Something as seemingly simple as measuring breath and lung capacity can be dramatically affected by assumptions and biases in studies, as recent research into spirometry has shown.
As part of the Catch Your Breath research project, patients experiencing breathlessness have taken part in poetry workshops, finding new ways to express their experiences of their conditions.
Early modern books are all different, and studying them can uncover details about the communities of people who made, used and owned them over hundreds of years. Sally Nichols explores several copies of books by the Italian physician Prospero Alpini in the RCP library.
RCP fellow Sarah Walters died last year. She was a respiratory physician and expert in public health, and she also lived with cystic fibrosis well beyond the expectations of her childhood doctors.
Documents in our archives are of interest for all sorts of reasons. The stamps on the outside of envelopes and packages are often overlooked, but they have their own fascination, too.
Vocal coach and music therapist Phoene Cave explains the value of singing for people with lung disease.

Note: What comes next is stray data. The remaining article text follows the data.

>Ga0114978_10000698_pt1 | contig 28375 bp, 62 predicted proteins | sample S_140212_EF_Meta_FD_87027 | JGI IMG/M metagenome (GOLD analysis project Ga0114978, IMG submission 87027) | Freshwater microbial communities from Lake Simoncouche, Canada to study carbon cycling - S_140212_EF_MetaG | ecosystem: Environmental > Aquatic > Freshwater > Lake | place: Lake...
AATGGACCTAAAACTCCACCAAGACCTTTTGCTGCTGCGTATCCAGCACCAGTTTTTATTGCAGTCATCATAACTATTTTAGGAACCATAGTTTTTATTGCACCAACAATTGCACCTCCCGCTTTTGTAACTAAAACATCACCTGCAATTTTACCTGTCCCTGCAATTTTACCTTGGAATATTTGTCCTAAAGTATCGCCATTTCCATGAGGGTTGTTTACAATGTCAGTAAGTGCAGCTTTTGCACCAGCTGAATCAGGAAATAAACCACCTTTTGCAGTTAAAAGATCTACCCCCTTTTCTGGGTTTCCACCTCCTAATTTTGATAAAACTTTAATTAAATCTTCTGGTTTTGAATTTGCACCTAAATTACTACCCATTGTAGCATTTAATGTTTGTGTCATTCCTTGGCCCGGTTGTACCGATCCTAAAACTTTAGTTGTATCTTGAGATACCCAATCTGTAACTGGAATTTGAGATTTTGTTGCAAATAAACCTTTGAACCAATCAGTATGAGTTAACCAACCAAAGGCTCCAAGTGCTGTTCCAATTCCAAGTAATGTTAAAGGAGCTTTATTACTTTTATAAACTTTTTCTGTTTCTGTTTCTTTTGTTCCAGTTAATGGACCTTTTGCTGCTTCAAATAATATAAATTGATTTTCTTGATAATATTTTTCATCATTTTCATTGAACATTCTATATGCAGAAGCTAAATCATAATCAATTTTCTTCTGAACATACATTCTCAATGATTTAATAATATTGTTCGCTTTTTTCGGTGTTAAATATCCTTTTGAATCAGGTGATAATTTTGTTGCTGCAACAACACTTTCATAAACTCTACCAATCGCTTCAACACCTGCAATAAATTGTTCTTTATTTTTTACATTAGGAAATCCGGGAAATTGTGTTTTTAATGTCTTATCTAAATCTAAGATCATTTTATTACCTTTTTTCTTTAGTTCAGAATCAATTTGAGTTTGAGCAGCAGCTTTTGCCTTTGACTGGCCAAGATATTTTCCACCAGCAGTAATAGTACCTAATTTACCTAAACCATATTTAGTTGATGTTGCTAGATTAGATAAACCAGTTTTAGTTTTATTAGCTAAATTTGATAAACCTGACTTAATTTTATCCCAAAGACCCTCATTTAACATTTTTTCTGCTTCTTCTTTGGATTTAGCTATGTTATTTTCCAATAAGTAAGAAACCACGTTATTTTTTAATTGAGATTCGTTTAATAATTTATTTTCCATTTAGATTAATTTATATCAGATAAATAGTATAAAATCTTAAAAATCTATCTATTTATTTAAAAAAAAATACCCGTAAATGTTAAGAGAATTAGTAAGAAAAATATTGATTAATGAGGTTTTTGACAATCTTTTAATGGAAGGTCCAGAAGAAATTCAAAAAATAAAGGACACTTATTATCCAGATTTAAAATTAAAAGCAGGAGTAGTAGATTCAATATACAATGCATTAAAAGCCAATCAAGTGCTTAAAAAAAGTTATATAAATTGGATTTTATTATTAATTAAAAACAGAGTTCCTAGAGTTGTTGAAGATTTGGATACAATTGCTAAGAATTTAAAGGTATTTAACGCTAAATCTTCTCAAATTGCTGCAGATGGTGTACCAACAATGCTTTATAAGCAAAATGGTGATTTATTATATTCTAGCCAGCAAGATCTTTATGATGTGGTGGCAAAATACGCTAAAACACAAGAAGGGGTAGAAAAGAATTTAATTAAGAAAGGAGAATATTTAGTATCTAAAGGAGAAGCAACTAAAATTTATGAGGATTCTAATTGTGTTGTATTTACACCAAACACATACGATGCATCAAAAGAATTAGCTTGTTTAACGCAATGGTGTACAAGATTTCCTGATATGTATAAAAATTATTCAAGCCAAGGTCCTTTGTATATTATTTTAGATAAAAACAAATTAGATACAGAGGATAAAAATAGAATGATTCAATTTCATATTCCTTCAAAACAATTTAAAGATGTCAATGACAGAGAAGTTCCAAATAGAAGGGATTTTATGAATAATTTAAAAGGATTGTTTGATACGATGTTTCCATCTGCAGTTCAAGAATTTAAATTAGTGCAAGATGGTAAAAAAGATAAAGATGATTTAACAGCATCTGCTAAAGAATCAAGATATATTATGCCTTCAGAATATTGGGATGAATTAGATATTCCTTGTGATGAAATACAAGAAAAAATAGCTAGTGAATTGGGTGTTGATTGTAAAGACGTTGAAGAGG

Touching the king or queen was once thought to be a reliable cure for tuberculous disease. The ‘Royal touch’ was used by thousands of people for several centuries in an effort to cure a condition known as ‘the King’s evil’.
A new trail through the RCP garden of medicinal plants highlights species used to treat lung diseases and breathlessness in the past and today.
Making air pollution visible isn’t easy. Two artworks which dramatically show how the air around us can be laden with damaging particles are part of the RCP exhibition Catch your breath. The works were created by Stefanie Posavec and Miriam Quick.